Leviathan (2012)

leviathanDirs. Lucien Castaing-Taylor & Verena Paravel, 87 min., Netflix Disc.

For a documentary, you don’t learn all that much about the crew of the commercial fishing vessel profiled in Leviathan or the commercial fishing industry in general. While there are gritty and (sometimes) repulsive images of the detritus fauna leftover from the select bounty of the sea that humans will purchase in their local supermarket, it is neither placed in context by a Godlike voiceover, nor explained through visual imagery.

What we are left with are a series of disjointed scenes from the boat, a boat where apparently no one talks to the cameraman shoving a lens in their face or to each other (except on very rare occasions when there is a problem). While many of the visuals are stunning, just as many are monotonous or indecipherable. My experience watching on a DVD at home may take away some of the majesty of watching an upside-down shot of seagulls in flight lasting fully five minutes, but I can’t imagine it was much more stunning on the big screen.

I’ll put it out there: I don’t need for films to have dialogue or to particularly make sense, but I do need to feel some aesthetic response to what I’m seeing. Those moments that resinated with me from Leviathan involve workers adeptly performing monotonous tasks at breakneck speeds. I can relate to that quite a bit more than most people may ever know. I think the directors were trying to use these long takes to make the viewer empathize with the combination of monotony and freneticism that these workers experience daily, but looking at the thing in this case won’t necessarily build empathy; and if you already sympathize, you only have to look at it for about 60 seconds to fully appreciate it, not ten minutes.

I think it’s easy to see where I’m going here: the film needed to be 50% shorter. The endless dark frames of underwater photography with indecipherable images and unintelligible sound design were tedious. Culled moments, like the sailor slowly falling asleep to some popular reality fishing show (clearly the antithesis of the directors’ artistic vision), if edited properly, could have made this documentary that much more powerful.

Now let me go back on everything I said in the last paragraph.

If the film has a purpose to me, it’s that the human mind is always looking for form, and the extreme close ups and water-obscured lenses rarely give the human mind what it wants, such that when you do see an image, it strikes you in a way that would not be possible if not for the longing for form that preceded it.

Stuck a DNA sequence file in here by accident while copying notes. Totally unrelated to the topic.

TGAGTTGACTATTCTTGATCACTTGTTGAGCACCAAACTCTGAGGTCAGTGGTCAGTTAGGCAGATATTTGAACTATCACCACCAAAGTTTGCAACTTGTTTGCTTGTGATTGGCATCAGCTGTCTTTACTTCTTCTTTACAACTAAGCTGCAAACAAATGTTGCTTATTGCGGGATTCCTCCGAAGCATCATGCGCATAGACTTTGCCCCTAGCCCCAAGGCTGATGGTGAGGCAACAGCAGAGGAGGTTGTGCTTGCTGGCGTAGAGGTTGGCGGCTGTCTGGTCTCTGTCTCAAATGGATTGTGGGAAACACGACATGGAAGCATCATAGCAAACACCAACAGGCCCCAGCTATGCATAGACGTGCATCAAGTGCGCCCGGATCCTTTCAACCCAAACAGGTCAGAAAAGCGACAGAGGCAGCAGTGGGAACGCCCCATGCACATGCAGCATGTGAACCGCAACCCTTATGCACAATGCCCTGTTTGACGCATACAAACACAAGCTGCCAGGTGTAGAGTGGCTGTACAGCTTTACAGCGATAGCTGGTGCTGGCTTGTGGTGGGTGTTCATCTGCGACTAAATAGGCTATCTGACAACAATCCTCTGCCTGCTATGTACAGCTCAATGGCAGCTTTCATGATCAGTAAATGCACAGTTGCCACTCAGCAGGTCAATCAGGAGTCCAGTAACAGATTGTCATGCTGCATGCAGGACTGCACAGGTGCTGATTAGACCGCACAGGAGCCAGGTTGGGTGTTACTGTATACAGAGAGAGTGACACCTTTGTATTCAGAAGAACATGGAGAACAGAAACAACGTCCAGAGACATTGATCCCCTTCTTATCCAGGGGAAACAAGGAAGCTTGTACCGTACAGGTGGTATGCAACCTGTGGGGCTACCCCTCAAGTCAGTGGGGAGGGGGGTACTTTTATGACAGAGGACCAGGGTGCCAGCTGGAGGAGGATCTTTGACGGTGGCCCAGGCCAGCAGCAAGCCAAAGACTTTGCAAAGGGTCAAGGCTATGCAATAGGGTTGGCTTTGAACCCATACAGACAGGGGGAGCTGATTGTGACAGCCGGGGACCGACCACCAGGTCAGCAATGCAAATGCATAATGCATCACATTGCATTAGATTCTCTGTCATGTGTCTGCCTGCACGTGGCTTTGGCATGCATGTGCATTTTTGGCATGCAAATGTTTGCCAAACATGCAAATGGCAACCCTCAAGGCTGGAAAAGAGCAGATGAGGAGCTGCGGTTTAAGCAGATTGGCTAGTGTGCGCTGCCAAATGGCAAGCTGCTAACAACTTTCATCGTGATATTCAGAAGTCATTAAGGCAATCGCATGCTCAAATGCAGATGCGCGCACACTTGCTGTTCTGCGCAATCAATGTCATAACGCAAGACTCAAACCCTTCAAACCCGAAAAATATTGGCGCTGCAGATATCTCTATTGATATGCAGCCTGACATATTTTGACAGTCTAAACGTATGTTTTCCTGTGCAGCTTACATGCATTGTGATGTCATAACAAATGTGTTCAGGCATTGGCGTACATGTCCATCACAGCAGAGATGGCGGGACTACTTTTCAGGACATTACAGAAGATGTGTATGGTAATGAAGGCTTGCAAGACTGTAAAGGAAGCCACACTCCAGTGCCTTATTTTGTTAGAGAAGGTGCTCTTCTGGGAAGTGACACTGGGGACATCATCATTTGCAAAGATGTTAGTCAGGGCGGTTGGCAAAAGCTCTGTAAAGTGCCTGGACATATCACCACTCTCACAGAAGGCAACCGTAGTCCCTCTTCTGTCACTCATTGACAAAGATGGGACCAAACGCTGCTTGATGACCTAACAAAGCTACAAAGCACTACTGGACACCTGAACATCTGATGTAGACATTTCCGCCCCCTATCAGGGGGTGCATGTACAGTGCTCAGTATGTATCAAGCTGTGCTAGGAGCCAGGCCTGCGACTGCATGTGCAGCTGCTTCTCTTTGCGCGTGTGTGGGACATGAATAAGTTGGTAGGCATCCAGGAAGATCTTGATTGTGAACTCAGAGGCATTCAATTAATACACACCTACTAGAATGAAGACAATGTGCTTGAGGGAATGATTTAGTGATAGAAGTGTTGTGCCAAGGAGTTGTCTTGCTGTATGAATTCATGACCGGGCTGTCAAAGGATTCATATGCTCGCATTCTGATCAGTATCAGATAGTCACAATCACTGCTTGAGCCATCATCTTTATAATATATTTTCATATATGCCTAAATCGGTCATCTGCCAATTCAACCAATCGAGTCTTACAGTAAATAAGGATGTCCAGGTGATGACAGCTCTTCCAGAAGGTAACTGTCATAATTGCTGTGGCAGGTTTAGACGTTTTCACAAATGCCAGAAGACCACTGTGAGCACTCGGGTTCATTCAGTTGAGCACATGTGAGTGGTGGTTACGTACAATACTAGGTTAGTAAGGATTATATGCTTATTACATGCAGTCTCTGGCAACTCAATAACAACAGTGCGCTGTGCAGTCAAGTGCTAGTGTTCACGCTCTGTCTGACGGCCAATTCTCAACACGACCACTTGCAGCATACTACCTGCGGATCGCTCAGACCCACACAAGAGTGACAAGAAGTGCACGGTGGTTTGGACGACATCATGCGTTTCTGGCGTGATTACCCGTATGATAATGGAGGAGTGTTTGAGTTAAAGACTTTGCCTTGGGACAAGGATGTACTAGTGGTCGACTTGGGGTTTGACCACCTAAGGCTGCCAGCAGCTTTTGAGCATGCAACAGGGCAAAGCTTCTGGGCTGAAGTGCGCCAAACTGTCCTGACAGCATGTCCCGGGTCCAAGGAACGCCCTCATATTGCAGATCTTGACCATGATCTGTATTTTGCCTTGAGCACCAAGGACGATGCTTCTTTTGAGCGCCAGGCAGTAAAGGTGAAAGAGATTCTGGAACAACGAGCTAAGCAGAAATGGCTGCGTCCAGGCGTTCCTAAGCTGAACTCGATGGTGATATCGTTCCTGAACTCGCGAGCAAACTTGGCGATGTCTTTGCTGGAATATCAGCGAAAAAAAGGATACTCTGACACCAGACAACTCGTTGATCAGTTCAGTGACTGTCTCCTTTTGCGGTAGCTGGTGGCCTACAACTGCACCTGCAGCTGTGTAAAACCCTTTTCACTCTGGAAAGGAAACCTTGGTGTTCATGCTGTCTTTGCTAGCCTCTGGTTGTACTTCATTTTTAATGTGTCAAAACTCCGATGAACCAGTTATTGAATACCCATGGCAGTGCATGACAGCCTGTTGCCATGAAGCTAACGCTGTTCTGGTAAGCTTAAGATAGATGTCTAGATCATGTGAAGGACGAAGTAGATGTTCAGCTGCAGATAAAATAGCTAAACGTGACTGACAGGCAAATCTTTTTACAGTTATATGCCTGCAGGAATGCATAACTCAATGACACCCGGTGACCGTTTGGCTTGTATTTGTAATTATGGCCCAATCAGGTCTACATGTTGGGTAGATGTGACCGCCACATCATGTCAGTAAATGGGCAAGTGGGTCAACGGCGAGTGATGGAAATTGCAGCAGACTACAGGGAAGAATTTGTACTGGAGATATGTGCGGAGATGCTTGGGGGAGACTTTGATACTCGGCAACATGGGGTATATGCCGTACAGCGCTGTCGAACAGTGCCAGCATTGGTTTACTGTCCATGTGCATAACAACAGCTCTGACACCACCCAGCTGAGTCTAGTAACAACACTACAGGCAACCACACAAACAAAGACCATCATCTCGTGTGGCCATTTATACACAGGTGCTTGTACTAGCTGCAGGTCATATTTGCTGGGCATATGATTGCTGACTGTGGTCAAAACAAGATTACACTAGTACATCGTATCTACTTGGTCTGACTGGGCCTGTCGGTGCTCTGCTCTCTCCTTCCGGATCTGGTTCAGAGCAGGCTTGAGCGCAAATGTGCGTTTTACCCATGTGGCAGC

The title remains somewhat of an enigma: is it representing man as the biblical beast? Perhaps a clever retort to Hobbes’ book of the same name? The loving dedication to those men and ships lost at sea during the closing credits suggests a more simpatico viewpoint, but the film seems to thrive on its mystique rather than its substance.

AV Club: A-
Dissolve: n/a
RT: 84%
me: C

Ken Burns’ “The Civil War”: Parts 6-9

Dir. Ken Burns, Est. 360 min., on PBS

So last time, I said I would talk about the film’s best and worst aspects.


  • Stirring Letters
  • Letters from persons in the war to their families, especially Sullivan Ballou’s letter to his wife, are tear wrenching.

  • Fabulous historical details
  • Among my favorite: Abraham Lincoln handing out presidential appointments after the 1860 election and saying there are not enough tits on the pig to feed the piglets

  • The impressive array of photos
  • Whoever did the job of assembling images is to be commended, as there are hundreds, if not thousands, of stunning images compiled in this film.


  • The range of voice actors
  • With the budget of this film, the number of actors included could have potentially been expanded. Morgan Freeman and Garrison Keeler were forced to do triple duty in some episodes.

  • The soundtrack
  • Viewed with intervals between episodes, “Ashokan Farewell,” the title track and outro music, would be charming and unique. Viewed in sequence without breaks, it looses its effect after the sixth time, and becomes annoying after the sixteenth time. A sad truth for a beautiful composition.

  • The Ken Burn’s Effect
  • I know I lauded it in the last review, but it does become a tiresome, predictable strategy, especially in the instances when photographs are reused (in the cases of the major players).

The conclusion was somewhat bittersweet, and from a historical point of view, focused entirely too much on the great men of history and all but forgot the former slaves. The resolution and much of the introductory portions of the episodes focused on reunion filmstrips and newsreels. While this is fascinating video, the question is justifiably raised: where is the discussion of race and the inequities that persist until our present day.